The CEOs of two century-old German suppliers faced the media together on June 20 to announce a strategic partnership. One, Dr. Stefan Sommer of ZF, famous for its transmissions, steering and driveline systems, didn’t utter a word about 12-speed gearboxes or ratio spreads. The other, Dr. Rolf Breidenbach of Hella, said nothing about LED or HID lighting. But their new partnership speaks volumes about how urgently traditional Tier 1s are transforming their businesses to meet the requirements of automated- and self-driving vehicles.
Under their new non-exclusive cooperation, ZF and Hella have begun jointly developing camera, imaging and radar systems, with the goal of entering production by 2020. The initial joint project aims at increasing camera-supported driver assistance capabilities to boost European NCAP safety performance.
Both Dr. Sommer and Dr. Breidenbach said that collaboration will allow their companies to broaden their product portfolios and bring new vehicle sensor systems to market faster than by working independently.
“We can create a wider technological foundation for safety and autonomous driving,” Dr. Sommer told Automotive Engineering during a Q&A session. He explained that while the joint development will focus on systems and utilize ZF’s systems-integration experience, each partner will continue to develop and offer its technology independently on a component level, with the aim to leverage common system architectures and product families.
Explained his Hella counterpart: “The digitalization of cars is a huge challenge for all suppliers. Therefore new kinds of cooperations are important.” Dr. Breidenbach described such open collaborations as “the role model of the future,” enabling ZF and Hella to leverage their technologies across a wider customer base and reduce cost.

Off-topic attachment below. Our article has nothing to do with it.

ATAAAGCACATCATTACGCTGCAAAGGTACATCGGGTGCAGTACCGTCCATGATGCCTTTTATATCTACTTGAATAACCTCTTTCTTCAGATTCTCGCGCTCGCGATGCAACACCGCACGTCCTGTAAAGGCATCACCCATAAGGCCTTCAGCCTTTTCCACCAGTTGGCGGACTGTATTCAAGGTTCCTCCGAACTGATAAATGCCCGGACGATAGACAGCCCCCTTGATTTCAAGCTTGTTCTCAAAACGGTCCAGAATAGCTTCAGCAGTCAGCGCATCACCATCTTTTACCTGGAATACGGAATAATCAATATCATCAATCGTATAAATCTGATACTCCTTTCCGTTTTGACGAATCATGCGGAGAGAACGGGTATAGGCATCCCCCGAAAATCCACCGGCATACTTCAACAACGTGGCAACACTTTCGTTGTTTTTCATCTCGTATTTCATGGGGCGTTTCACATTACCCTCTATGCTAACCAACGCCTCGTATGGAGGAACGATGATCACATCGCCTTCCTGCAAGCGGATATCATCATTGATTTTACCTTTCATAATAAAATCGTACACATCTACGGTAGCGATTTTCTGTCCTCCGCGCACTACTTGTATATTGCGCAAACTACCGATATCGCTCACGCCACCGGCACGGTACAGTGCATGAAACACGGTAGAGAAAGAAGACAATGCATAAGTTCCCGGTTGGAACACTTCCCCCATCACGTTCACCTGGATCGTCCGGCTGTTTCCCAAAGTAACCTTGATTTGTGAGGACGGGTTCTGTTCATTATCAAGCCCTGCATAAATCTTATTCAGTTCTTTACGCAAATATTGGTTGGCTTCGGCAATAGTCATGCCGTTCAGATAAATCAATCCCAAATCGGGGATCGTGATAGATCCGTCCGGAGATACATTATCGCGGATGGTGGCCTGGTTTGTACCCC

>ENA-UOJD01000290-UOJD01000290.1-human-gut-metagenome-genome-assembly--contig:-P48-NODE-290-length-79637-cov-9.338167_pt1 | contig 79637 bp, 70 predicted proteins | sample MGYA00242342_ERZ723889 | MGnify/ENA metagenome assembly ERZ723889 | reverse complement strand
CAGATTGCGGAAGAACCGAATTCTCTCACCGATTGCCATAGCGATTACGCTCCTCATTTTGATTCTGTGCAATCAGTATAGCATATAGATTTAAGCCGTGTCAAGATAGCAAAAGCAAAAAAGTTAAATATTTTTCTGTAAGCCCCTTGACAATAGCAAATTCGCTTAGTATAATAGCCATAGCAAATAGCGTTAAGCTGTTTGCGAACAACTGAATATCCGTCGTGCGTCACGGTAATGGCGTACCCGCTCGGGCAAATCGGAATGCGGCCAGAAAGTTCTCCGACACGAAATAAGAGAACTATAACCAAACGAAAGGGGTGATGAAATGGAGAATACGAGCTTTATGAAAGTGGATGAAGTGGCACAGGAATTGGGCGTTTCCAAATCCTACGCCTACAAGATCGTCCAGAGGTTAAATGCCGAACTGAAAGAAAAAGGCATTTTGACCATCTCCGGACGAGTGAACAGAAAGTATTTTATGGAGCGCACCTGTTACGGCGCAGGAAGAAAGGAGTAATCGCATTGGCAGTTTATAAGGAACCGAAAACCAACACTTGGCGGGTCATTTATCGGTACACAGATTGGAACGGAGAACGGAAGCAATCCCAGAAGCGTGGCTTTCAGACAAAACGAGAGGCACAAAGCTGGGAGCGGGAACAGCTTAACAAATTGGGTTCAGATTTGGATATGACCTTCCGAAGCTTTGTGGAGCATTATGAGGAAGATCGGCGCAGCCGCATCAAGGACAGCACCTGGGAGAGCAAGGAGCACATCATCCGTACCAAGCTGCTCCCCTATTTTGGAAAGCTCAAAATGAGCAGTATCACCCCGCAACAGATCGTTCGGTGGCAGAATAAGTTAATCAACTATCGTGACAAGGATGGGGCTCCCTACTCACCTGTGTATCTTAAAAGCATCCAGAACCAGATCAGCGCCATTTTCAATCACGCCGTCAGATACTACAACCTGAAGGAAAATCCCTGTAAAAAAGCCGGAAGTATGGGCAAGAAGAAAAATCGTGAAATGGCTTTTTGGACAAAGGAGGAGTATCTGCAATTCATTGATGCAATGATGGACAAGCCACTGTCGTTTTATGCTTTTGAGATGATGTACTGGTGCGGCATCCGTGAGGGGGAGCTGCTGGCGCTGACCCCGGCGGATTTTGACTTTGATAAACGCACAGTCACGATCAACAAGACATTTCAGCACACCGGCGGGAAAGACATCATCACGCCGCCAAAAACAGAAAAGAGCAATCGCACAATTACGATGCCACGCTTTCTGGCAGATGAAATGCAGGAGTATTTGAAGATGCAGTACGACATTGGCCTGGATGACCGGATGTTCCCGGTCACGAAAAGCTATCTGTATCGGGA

In the vehicle radar market, ZF is strong in the mid- and long-range units that operate in frequencies up to 77 GHz. Hella for 15 years has specialized in the short-range (24 GHz) technology and is developing 77-GHz products as well as 360° surround view radars. “Bringing these capabilities together means we have a very good starting position to develop low-cost, high-technology products,” Dr. Breidenbach said. “This gives us a chance to benefit from ZF’s systems business.”
On cameras, Hella has been in the market for five years. It is currently offering open-system SAE Level 2 camera software and is developing Levels 3 and 4. With open system software, OEM customers can optimize the hardware and software packages for specific applications.
“We can offer all the state-of-art software functions in the camera area, but we can also integrate software functionality of a competitor,” Dr. Breidenbach said, adding that software is fast becoming the product differentiator in automotive. OEMs are looking for use cases and in the future those use cases will be realized by over-the-air software updates.
Selling software licenses as Hella’s Aglaia Mobile Vision subsidiary currently does “will become an important business model in the automotive world,” he said.
The new strategic partnership also will develop automated-driving functions for commercial vehicles and off-highway vehicles.